The imaginative Horten brothers, Walter and Reimar, approached the ideal of the flying wing with their own powered aircraft of the 1930s and 1940s. All of the Horten craft were innovative and were distinguished by experimental shapes and diverse control systems. Their impact on flying wing design was significant, and special consideration will be given to Horten designs of World War II in a later page.

... The Future Aircraft Technology Enhancements (FATE) Program was sponsored by Wright Laboratory (WL) FI in  Dayton, Ohio, and originally led by Captain Mark Cherry, the program manager. Captain Cherry subsequently was  replaced by a new program manager Mr. Tom Black, who also serves as chief engineer. Program tasks were authorized and performed under Contract No. F33615-97-C-3804 from June through October 1997. 
... A simple means of obtaining a positive value of Cm0 is to choose an airfoil section with negative camber or with reflex. But there is a good reason that most airfoils have negative pitching moments: concentrating most of the lift forward of the airfoil's 1/4 chord point results in long, adverse pressure gradients with correspondingly low CLmax and only short stretches of laminar flow.  Some recent progress has been made in the area of low and positive moment airfoil design, but there are fundamental limits as to what may be done in this area.
Gotha Go 229 / Horten Ho IX  The Go 229 was initially designed by the brothers Reimar and Walter Horten, pioneers in early flying wing aircraft designs. The Horten brothers were attempting to figure out ways to eliminate every sourse of parasitic drag. 
COLANI Energy Saving Airplane  "Proposal for an extremely low-fuel-cost, lightweight  plane which, seating two to four passengers, dashes  forward and upward by means of its engine and glides forward and downward with the engine stopped. 
     The Armee de l'Air  produced some interesting airplanes. I don't know much about this one except what the 3Vu shows.  I remember pictures of a lightweight French airplane with a similar planform. But I am about positive this qualifies as a fantasy airplane. Maybe the French released the plan to give the Germans something to worry about.  In any case you have a genuine period 3vu to show a skeptical CD.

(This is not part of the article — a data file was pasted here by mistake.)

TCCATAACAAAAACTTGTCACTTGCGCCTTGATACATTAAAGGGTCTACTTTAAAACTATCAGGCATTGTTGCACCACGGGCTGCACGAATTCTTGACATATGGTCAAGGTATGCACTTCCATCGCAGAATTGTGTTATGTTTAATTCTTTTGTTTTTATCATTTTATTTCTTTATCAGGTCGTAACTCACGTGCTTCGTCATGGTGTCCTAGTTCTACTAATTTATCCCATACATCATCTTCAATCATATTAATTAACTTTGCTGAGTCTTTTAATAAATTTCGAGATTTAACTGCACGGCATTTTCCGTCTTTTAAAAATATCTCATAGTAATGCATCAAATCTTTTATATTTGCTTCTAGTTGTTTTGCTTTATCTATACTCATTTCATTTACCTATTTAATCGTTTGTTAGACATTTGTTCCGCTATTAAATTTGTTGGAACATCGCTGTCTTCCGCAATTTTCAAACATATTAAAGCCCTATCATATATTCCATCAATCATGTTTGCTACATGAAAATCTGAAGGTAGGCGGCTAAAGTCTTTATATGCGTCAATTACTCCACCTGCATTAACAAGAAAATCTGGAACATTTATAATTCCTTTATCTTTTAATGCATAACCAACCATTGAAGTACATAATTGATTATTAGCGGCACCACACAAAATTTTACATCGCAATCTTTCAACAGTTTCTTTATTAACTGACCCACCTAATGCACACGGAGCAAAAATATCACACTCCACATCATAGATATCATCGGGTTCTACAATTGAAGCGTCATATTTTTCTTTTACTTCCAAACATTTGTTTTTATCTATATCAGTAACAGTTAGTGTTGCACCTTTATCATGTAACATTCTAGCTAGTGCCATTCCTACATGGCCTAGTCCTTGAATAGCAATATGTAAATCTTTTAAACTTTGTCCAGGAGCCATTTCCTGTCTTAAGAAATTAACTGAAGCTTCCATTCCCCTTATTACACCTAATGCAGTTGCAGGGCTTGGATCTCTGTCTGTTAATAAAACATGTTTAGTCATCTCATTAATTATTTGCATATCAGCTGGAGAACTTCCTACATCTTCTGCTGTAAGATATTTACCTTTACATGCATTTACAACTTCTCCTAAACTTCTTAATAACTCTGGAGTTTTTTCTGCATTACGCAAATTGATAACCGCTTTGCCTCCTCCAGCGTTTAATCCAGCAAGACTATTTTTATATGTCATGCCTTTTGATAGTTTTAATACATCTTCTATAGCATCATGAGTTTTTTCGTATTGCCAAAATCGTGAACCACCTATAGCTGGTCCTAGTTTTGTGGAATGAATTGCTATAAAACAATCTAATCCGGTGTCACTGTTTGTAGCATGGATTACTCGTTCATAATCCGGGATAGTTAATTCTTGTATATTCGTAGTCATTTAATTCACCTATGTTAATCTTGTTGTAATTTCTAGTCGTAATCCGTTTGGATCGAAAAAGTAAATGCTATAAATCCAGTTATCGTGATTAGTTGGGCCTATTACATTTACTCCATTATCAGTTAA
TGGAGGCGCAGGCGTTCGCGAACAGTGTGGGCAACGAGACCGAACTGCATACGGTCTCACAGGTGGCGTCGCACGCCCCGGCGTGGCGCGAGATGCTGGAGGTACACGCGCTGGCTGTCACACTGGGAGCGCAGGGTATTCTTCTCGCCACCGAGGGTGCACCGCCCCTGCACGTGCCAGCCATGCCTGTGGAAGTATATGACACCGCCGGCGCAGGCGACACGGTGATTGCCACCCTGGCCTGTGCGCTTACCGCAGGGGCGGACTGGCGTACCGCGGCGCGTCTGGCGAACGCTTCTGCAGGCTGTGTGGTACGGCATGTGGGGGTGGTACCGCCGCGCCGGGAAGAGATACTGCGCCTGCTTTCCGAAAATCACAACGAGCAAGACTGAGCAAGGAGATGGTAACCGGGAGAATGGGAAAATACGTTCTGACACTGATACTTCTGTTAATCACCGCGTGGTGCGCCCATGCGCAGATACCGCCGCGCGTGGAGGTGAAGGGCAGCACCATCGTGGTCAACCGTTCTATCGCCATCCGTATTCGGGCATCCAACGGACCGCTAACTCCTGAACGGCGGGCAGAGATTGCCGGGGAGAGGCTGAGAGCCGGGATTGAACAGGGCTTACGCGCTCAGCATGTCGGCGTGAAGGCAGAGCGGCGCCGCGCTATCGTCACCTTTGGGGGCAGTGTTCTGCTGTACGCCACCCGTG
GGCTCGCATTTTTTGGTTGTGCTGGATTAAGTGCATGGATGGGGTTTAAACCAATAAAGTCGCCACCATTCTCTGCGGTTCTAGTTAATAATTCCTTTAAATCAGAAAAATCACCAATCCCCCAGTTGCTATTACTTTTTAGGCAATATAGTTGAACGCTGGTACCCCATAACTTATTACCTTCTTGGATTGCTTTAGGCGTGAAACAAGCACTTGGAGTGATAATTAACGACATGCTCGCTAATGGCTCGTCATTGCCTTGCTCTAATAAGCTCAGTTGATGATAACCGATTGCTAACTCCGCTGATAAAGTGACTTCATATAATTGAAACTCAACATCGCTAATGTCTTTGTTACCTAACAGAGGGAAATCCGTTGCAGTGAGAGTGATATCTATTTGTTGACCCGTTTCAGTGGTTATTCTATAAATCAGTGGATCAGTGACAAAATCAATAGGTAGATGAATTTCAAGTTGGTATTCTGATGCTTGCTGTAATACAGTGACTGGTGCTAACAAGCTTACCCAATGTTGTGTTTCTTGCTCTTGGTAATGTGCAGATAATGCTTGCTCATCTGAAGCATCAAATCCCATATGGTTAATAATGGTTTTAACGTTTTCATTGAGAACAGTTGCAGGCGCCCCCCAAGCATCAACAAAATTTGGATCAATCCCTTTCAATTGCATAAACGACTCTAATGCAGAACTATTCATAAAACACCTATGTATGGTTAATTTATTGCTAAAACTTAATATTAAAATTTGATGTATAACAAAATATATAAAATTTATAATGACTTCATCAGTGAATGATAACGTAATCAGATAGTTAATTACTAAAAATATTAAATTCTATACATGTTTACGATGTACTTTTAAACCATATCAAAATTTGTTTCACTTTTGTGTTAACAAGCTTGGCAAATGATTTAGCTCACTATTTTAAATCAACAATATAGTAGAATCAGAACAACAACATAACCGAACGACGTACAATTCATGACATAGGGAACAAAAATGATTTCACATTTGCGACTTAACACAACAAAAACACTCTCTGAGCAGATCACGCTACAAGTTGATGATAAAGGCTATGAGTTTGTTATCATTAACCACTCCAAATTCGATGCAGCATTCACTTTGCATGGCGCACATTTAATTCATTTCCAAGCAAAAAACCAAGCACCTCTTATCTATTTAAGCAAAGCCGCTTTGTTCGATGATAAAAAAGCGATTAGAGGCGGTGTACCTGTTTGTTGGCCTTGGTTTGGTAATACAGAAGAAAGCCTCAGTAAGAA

If anyone knows more about this I'd sure like to here from them. Write me at... dannysoar@worldnet.att.net      The drawing is from the September '39 Flying Aces. 
   Click on the picture to enter a site on the Horten Flying Wings by AeroSite. 
       Unfortunately for some, it is in what appears to be Flemish(???) so is not for everyone one unless you have a good translator program.  But since TWITT is an international organization, it offers all those searching our site the ability to find things that interest them.
     Horten aircraft almost always consist of wings only, i.e. they are planes without fuselage or vertical steering and stabilising elements as opposed to Alexander Lippisch's tailless planes.  However, it was the later who inspired the Horten Brothers Reimar (1915-1993) and Walter (1913-1998) to take up their flying wing model experiments at the beginning of the 1930s. 
     The two brothers started to build their first glider, which was large enough to carry a human being, in their parents' flat. The flying wing known as the H I had a wing span of 12.4 meters and was test flown by Walter Horten on the Bonn- Hangelar Airport in July 1933. 
    William Horton had a dream, the "wingless airplane". Instead of a long high aspect ratio wing the fuselage was to create the lift and tip plates which he called "sealers" were to prevent the high tip losses that otherwise plague such airfoils. 
     Horton had designed the airplane in the early 1950s but didn't have the money to develop it.  He then was able to get into a partnership with Howard Hughes and Harlow Curtis, since Hughes obviously had the money for producing the plane.  The venture failed not because the airplane didn't fly, but because Hughes wanted to take full credit for the patents and production rights, which Horton refused to do. 
     Did you know that there are only three of Jack Northrop’s "Flying Wings" known to be left in the world? The Western Museum of Flight is extremely fortunate to have one of them, the Northrop JB-1 "Bat". The other two are the Northrop N-1M at the Smithsonian National Air and Space Museum, Washington, D.C., and the beautifully restored Northrop N-9MB at the "Planes of Fame Museum," Chino, California. 
     During June 1996, the Western Museum of Flight’s JB-1 restoration team consisting of Rick Hilton, Alex Von Tol, and Fred Erb lovingly restored the Northrop JB-1 "Bat." 

  Top of Page..........CLICK HERE FOR MORE LINKS           Home Page................................6/24/04